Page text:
"Clearly it is too early to say... if that is going to have any traction once the Olympics are over," Mattis said.
"In the midst of all of this, he (North Korean leader Kim Jong Un) ran a military parade that highlighted his ballistic missiles," Mattis told reporters on his plane en route to Rome on the first leg of a European tour.
"That's a very strange time if in fact he is trying to show a warming to a country that he has attacked repeatedly as an American puppet," said the US defence chief, who is to head next to Brussels and Munich.
After North Korea stalled for months before even announcing that it would take part in the Pyeongchang Olympics, the Games have turned into an occasion for a stunning rapprochement on the Korean peninsula.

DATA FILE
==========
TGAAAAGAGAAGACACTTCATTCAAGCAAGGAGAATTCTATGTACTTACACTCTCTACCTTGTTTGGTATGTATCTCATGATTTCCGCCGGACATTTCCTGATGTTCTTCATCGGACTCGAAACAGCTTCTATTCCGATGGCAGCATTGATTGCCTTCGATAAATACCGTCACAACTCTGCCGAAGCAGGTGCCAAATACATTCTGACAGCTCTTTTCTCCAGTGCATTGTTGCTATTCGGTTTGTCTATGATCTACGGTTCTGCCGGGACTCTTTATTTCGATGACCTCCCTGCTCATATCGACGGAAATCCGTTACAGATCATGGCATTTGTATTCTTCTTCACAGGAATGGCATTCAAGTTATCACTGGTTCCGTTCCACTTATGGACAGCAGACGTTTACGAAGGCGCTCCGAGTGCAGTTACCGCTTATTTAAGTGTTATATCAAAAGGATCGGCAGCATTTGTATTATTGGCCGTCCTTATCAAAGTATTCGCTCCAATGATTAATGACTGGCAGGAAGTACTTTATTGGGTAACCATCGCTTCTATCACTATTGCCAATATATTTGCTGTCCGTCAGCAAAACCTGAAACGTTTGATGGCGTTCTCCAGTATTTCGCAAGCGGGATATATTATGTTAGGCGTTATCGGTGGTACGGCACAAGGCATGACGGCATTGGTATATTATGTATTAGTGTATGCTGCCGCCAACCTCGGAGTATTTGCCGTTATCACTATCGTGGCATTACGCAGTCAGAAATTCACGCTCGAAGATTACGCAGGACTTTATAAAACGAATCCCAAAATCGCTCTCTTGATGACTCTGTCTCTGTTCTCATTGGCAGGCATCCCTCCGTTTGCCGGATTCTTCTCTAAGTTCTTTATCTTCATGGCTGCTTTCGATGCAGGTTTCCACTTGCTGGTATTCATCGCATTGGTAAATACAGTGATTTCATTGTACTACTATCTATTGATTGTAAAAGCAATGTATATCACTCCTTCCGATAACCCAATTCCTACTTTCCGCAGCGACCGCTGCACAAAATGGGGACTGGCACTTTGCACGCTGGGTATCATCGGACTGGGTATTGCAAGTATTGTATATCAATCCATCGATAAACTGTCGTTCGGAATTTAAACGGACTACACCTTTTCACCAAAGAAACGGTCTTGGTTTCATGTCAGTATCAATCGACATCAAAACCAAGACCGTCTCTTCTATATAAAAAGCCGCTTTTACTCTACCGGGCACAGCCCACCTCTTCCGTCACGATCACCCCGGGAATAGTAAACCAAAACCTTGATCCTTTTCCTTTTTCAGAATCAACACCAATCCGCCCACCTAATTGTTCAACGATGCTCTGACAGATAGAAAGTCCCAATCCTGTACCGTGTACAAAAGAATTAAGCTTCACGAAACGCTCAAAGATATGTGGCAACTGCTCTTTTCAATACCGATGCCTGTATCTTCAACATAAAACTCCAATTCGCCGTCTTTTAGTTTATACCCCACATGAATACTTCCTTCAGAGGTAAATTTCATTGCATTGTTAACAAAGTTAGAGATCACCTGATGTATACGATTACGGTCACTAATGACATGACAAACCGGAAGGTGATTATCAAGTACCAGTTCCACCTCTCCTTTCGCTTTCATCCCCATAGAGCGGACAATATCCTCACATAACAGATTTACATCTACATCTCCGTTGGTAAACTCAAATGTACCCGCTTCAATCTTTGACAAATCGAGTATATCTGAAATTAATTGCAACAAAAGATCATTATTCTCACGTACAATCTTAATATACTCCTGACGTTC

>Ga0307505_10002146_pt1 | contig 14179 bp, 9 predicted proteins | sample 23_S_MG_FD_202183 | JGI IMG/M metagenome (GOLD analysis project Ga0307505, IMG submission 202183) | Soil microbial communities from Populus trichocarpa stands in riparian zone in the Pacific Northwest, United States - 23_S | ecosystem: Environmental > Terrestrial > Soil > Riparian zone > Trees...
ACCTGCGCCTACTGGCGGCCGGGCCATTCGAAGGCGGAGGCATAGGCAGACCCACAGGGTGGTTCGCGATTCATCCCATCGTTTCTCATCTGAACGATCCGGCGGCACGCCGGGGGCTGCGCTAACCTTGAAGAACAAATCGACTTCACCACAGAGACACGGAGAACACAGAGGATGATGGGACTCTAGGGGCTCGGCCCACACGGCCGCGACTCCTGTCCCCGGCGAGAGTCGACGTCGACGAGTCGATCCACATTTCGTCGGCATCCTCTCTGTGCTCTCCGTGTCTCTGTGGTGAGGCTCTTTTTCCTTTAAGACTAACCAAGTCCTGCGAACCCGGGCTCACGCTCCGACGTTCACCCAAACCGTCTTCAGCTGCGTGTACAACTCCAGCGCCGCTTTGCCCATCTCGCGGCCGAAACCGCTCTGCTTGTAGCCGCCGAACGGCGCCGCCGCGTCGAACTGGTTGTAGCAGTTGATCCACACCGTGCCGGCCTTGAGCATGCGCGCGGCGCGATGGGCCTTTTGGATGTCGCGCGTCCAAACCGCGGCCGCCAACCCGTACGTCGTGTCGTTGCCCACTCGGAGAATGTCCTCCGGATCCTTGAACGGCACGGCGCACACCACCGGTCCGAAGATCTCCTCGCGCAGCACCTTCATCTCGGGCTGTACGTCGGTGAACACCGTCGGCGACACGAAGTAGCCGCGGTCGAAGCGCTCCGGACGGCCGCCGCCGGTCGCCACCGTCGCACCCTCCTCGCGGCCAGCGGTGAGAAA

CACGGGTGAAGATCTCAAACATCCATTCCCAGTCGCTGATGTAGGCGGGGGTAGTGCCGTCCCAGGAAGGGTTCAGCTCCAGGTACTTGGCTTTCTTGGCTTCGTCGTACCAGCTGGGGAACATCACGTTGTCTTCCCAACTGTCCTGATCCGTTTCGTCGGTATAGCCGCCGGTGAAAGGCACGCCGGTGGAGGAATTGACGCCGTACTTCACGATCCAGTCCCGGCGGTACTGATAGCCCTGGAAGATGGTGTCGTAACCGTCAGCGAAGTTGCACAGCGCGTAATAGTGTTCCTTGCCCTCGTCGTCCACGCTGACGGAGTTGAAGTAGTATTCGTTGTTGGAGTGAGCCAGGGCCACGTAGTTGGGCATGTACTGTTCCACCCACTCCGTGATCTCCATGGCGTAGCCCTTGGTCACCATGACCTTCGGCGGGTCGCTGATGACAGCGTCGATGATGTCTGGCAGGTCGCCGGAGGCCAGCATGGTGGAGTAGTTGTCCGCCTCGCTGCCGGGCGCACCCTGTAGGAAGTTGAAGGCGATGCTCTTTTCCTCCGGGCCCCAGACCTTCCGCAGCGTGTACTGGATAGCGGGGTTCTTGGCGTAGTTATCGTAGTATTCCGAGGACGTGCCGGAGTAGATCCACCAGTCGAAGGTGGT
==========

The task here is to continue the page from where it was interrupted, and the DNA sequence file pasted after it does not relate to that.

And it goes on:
On Sunday, South Korean President Moon Jae-in sat next to Kim's powerful sister at a concert in Seoul by musicians from Pyongyang.
Mattis also said he doubted that the sporting rapprochement would undermine US-South Korean ties.
"I know that people are watching for a wedge between South Korea and the United States. There is no wedge there," he said.
On Tuesday, the Pentagon chief will meet in Rome with 13 counterparts in the US-led coalition fighting the Islamic State group in Iraq and Syria.
"The fight is not over," Mattis said Sunday.
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